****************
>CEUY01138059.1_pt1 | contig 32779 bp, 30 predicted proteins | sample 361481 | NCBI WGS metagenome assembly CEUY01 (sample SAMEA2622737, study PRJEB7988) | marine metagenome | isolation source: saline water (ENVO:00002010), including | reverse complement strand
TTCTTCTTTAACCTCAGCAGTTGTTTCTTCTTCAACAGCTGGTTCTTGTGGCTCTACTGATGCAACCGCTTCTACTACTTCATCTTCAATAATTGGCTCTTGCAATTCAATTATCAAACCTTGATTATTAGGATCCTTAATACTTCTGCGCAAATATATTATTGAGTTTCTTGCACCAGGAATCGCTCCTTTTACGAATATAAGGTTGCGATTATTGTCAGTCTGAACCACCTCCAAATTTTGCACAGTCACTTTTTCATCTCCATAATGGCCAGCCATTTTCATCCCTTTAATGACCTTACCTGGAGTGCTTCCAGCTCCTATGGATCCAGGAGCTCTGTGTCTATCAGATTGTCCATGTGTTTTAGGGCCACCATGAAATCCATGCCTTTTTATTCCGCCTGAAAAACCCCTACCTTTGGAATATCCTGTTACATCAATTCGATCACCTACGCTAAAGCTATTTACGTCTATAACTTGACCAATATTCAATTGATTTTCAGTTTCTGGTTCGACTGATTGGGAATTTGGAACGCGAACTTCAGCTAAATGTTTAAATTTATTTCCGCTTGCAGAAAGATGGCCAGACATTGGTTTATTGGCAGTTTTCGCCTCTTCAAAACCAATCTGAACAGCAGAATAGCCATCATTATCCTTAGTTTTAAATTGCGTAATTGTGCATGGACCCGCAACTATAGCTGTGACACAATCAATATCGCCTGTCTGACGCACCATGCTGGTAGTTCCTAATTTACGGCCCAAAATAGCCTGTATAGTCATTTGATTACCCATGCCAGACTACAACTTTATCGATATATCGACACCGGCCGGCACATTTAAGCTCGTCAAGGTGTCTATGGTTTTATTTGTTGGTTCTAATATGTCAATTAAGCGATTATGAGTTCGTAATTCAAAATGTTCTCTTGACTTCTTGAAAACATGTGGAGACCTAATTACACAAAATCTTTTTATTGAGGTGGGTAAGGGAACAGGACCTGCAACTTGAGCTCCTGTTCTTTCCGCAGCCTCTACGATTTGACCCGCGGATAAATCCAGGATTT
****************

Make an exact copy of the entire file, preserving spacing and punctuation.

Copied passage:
>CEUY01138059.1_pt1 | contig 32779 bp, 30 predicted proteins | sample 361481 | NCBI WGS metagenome assembly CEUY01 (sample SAMEA2622737, study PRJEB7988) | marine metagenome | isolation source: saline water (ENVO:00002010), including | reverse complement strand
TTCTTCTTTAACCTCAGCAGTTGTTTCTTCTTCAACAGCTGGTTCTTGTGGCTCTACTGATGCAACCGCTTCTACTACTTCATCTTCAATAATTGGCTCTTGCAATTCAATTATCAAACCTTGATTATTAGGATCCTTAATACTTCTGCGCAAATATATTATTGAGTTTCTTGCACCAGGAATCGCTCCTTTTACGAATATAAGGTTGCGATTATTGTCAGTCTGAACCACCTCCAAATTTTGCACAGTCACTTTTTCATCTCCATAATGGCCAGCCATTTTCATCCCTTTAATGACCTTACCTGGAGTGCTTCCAGCTCCTATGGATCCAGGAGCTCTGTGTCTATCAGATTGTCCATGTGTTTTAGGGCCACCATGAAATCCATGCCTTTTTATTCCGCCTGAAAAACCCCTACCTTTGGAATATCCTGTTACATCAATTCGATCACCTACGCTAAAGCTATTTACGTCTATAACTTGACCAATATTCAATTGATTTTCAGTTTCTGGTTCGACTGATTGGGAATTTGGAACGCGAACTTCAGCTAAATGTTTAAATTTATTTCCGCTTGCAGAAAGATGGCCAGACATTGGTTTATTGGCAGTTTTCGCCTCTTCAAAACCAATCTGAACAGCAGAATAGCCATCATTATCCTTAGTTTTAAATTGCGTAATTGTGCATGGACCCGCAACTATAGCTGTGACACAATCAATATCGCCTGTCTGACGCACCATGCTGGTAGTTCCTAATTTACGGCCCAAAATAGCCTGTATAGTCATTTGATTACCCATGCCAGACTACAACTTTATCGATATATCGACACCGGCCGGCACATTTAAGCTCGTCAAGGTGTCTATGGTTTTATTTGTTGGTTCTAATATGTCAATTAAGCGATTATGAGTTCGTAATTCAAAATGTTCTCTTGACTTCTTGAAAACATGTGGAGACCTAATTACACAAAATCTTTTTATTGAGGTGGGTAAGGGAACAGGACCTGCAACTTGAGCTCCTGTTCTTTCCGCAGCCTCTACGATTTGACCCGCGGATAAATCCAGGATTT